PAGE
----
EU diplomats raised questions about the real agenda of the February 13-14 conference on Friday, saying it was organised at very short notice and noting that Iran did not appear to be invited.
An EU official said the bloc’s foreign policy chief, Federica Mogherini, had other commitments and would not attend.
An official told the Wall Street Journal that there was a lot of “uncertainty about the participation of many other EU member states at ministerial level”.
According to PressTV, one European diplomat said the bloc will not be “joining an anti-Iran coalition”. And a group of activists in the US and other countries signed a petition calling on European countries to boycott the summit.
Iranian Foreign Minister Mohammad Javad Zarif dismissed the planned event as a “desperate anti-Iran circus”.
Reminder to host/participants of anti-Iran conference: those who attended last US anti-Iran show are either dead, disgraced, or marginalized. And Iran is stronger than ever.
Polish Govt can’t wash the shame: while Iran saved Poles in WWII, it now hosts desperate anti-Iran circus. pic.twitter.com/iOOvhgtUsL
— Javad Zarif (@JZarif) January 11, 2019
Tour of the Middle East
The summit, which was planned to be co-hosted by Poland and the US, was announced during US Secretary of State Mike Pompeo’s tour of the Middle East last week.
Both governments said the event would focus on terror, extremism and missile proliferation in the region, and threats posed by proxy groups.
But Pompeo told Fox News that the meeting would also “focus on Middle East stability and peace and freedom and security here in this region, and that includes an important element of making sure that Iran is not a destabilising influence”.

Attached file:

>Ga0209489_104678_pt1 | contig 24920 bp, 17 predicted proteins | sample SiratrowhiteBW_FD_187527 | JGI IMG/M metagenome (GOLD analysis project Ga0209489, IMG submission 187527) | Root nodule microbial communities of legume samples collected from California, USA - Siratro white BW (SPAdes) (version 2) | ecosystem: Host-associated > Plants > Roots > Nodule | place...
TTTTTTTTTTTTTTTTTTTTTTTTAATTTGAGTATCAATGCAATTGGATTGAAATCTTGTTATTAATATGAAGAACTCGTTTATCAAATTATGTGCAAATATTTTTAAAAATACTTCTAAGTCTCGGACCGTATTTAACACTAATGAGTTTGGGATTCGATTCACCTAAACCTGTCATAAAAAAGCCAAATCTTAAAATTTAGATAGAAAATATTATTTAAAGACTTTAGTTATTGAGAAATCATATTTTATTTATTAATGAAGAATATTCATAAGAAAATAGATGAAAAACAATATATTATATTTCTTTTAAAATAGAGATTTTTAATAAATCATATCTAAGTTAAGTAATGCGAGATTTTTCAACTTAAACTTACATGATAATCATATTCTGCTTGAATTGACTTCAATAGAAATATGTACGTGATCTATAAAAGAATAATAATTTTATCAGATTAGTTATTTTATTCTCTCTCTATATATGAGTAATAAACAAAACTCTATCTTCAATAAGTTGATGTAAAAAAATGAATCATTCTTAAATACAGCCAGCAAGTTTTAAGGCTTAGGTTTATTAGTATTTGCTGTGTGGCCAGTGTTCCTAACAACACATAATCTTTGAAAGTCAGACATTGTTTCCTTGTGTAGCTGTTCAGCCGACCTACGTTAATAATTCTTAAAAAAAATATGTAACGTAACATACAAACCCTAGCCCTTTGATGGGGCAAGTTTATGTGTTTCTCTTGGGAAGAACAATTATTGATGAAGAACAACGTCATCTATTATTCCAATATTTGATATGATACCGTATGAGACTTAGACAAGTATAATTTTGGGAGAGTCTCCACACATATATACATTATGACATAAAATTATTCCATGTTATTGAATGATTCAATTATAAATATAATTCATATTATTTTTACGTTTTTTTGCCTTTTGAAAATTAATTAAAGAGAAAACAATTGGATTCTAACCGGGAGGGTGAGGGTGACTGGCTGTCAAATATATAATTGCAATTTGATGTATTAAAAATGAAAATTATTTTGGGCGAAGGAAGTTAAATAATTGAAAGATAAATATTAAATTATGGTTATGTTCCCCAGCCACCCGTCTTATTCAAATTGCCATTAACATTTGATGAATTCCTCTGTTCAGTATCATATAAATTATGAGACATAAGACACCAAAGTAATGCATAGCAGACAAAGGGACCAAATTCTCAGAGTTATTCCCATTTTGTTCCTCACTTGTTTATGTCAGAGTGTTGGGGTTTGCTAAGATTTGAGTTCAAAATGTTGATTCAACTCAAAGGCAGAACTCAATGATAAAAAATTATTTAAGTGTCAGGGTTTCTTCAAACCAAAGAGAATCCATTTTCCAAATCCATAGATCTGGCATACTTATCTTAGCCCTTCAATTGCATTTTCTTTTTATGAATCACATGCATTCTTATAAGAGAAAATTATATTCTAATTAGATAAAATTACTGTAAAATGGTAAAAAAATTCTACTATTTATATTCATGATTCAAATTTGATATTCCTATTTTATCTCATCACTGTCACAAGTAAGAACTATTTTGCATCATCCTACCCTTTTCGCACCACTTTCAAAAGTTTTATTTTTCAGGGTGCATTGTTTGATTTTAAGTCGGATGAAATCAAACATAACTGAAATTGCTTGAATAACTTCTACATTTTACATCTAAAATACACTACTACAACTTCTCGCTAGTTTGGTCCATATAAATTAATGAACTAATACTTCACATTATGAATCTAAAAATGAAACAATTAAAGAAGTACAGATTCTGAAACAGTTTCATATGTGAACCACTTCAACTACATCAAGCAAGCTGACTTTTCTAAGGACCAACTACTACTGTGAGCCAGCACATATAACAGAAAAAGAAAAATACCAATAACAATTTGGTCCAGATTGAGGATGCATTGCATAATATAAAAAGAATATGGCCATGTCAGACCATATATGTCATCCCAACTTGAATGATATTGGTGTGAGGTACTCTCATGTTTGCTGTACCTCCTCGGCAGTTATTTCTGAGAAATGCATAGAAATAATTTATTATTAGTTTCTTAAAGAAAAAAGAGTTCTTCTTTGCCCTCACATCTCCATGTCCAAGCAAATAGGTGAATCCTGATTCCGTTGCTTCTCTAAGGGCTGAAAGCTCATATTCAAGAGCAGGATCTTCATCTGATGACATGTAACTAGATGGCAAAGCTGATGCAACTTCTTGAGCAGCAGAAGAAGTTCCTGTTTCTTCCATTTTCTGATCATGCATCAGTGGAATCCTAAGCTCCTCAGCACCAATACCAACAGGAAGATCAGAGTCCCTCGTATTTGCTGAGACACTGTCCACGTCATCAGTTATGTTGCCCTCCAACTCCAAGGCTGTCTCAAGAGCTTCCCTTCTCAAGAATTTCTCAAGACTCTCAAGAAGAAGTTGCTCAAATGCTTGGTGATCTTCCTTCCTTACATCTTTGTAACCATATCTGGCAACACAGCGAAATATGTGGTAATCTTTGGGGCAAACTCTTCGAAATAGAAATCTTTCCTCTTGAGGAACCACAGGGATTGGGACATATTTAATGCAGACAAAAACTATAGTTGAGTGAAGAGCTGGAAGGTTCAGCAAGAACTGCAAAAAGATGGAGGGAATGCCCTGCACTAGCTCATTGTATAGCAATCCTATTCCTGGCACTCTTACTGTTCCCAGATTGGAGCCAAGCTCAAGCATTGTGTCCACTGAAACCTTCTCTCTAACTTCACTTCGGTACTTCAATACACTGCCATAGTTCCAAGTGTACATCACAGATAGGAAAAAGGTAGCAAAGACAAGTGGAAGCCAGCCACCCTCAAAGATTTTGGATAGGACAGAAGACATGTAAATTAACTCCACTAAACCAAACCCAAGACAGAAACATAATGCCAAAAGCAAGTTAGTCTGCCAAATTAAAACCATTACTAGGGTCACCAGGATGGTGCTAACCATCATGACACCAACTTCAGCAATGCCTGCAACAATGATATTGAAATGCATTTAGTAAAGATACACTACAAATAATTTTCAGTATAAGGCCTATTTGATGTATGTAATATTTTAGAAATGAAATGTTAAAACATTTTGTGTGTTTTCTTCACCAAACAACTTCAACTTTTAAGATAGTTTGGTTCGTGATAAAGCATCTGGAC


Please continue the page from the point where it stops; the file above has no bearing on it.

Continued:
During his tour, Pompeo said that the US is “redoubling” its efforts to put pressure on Iran and sought to convince allies that it is committed to fighting the Islamic State of Iraq and the Levant (ISIL, also known as ISIS) despite President Donald Trump’s decision to pull US troops out of Syria.
The choice of Poland as the host was seen by some as an effort to split the EU over Iran.
|Saudi Crown Prince Mohammed bin Salman, right meets with US Secretary of State Mike Pompeo in Riyadh, on January 14 [File: Andrew Cabellero-Reynolds/Pool via AP]|
Iran nuclear accord
Last year, Trump withdrew the US from the 2015 Iran nuclear accord and moved to reimpose sanctions on Tehran.
Other partners in the deal – including Britain, France, Germany, Russia and China – sought to keep the agreement from unravelling, although in a shift earlier this week, the EU moved to impose some sanctions on Iranian entities.
Polish Foreign Minister Jacek Czaputowicz said that while his country supported the EU’s efforts to maintain the nuclear deal, the agreement “does not stop Iran from activities destabilising the region” and he hoped the conference would bring closer the EU and US positions.
He said more than 70 countries were invited to the conference, including all EU members.
Al Jazeera and news agencies